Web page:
The County Court judge ruled that rescission was impossible because the parties could not be returned to their original positions, due to the fact that the car had now been registered (so could not be returned unregistered), there had been a significant lapse in time since it was purchased and the judge could not calculate (due to lack of evidence) the amount repayable for depreciation in value of the car. However, he did award Mr Salt damages, assessed as the difference between the value of the car had it been brand new and the actual value of the car at the time of purchase, together with £250 for the inconvenience caused by the defects. This amounted to £3,250. Mr Salt appealed.
The appeal judge reversed the decision, holding that it was possible to restore the parties to their original positions and therefore ordered rescission of the contract and Stratstone to repay the purchase price in return for the car. Stratstone appealed.
The Court of Appeal ruled that:
- The remedy of damages in lieu of rescission in section 2(2) of the Act could only arise if it was still possible to rescind the contract, thereby clarifying an area where there had been conflicting case-law.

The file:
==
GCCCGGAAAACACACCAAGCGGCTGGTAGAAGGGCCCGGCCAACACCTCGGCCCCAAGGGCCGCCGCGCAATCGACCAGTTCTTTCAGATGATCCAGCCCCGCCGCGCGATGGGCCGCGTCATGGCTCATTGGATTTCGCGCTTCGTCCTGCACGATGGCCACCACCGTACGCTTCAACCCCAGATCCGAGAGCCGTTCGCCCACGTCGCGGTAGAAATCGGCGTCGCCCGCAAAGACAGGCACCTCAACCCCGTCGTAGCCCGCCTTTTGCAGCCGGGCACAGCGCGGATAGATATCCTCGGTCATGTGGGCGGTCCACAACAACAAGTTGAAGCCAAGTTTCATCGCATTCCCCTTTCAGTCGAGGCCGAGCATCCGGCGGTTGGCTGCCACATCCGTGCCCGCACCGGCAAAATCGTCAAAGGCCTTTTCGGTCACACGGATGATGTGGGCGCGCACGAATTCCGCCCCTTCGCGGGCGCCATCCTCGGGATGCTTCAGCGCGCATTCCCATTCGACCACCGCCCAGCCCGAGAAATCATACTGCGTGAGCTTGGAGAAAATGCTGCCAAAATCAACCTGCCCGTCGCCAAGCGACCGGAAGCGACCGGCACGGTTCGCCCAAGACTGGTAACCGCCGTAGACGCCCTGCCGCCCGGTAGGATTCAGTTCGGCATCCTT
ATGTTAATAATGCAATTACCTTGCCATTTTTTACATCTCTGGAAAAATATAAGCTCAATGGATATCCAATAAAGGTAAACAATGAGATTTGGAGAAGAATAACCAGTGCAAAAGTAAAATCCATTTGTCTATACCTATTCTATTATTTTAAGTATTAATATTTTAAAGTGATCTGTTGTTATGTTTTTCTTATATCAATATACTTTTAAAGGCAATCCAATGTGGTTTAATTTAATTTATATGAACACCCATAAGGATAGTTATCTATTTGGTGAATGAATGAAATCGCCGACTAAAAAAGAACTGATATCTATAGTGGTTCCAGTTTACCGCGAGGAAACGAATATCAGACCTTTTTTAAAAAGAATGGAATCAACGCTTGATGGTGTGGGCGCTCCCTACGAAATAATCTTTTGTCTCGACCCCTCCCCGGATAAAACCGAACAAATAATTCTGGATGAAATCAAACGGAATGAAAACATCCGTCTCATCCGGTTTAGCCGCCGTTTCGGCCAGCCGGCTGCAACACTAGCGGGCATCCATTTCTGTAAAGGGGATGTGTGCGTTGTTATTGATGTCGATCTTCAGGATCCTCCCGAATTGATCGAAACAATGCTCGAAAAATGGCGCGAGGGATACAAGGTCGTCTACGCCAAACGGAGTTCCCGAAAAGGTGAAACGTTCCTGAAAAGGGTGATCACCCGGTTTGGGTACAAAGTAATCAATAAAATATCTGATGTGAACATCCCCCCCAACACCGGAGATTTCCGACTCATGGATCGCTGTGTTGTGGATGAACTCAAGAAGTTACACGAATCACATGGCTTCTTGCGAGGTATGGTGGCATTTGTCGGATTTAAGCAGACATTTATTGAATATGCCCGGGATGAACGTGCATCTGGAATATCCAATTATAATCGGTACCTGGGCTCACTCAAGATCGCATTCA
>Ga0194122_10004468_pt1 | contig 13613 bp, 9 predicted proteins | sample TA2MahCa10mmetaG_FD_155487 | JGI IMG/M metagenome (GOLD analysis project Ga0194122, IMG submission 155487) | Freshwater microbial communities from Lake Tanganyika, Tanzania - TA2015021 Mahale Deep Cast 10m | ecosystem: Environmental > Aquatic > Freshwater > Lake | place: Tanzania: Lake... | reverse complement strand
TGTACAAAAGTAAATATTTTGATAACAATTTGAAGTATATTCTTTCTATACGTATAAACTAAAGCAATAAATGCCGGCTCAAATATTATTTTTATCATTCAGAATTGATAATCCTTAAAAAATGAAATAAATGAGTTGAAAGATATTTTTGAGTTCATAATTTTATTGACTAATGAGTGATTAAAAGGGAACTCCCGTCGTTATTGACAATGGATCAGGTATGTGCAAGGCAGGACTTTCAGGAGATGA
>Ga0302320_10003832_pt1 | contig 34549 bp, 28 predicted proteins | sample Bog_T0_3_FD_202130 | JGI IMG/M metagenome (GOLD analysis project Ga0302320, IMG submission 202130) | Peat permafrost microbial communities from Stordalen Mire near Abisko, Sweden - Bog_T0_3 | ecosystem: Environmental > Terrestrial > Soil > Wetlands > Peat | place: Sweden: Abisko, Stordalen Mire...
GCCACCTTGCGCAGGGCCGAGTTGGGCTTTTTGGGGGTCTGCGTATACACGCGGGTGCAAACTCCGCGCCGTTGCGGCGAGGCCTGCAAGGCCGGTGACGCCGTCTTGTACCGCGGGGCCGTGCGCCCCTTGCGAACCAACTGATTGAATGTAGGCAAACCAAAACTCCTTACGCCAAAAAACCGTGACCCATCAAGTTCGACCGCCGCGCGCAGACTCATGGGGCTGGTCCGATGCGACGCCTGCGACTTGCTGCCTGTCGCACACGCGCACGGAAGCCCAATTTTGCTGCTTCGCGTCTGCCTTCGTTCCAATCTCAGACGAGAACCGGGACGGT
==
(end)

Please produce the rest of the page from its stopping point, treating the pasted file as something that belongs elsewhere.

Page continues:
- The first instance judge was wrong to decide that rescission had become impossible. Registration of the car did not alter the car itself – if this would bar rescission a car buyer could never rely on the remedy following a misrepresentation. The fact that the car’s value depreciated did not make rescission impossible, as Stratstone could be compensated for it. Similarly, the fact that Mr Salt obtained some, albeit limited and intermittent, enjoyment from the car did not make rescission impossible.
- The Court said that: “If “practical justice” requires a representor to be compensated for depreciation, it is for the representor to assert and prove.” In this case, Stratstone had not provided any such evidence, so the Court ruled that Stratstone was not entitled to compensation because the absence of evidence “should not operate to the disadvantage of the representee who should never have been put in the position of having a troublesome old car rather than a brand new one.”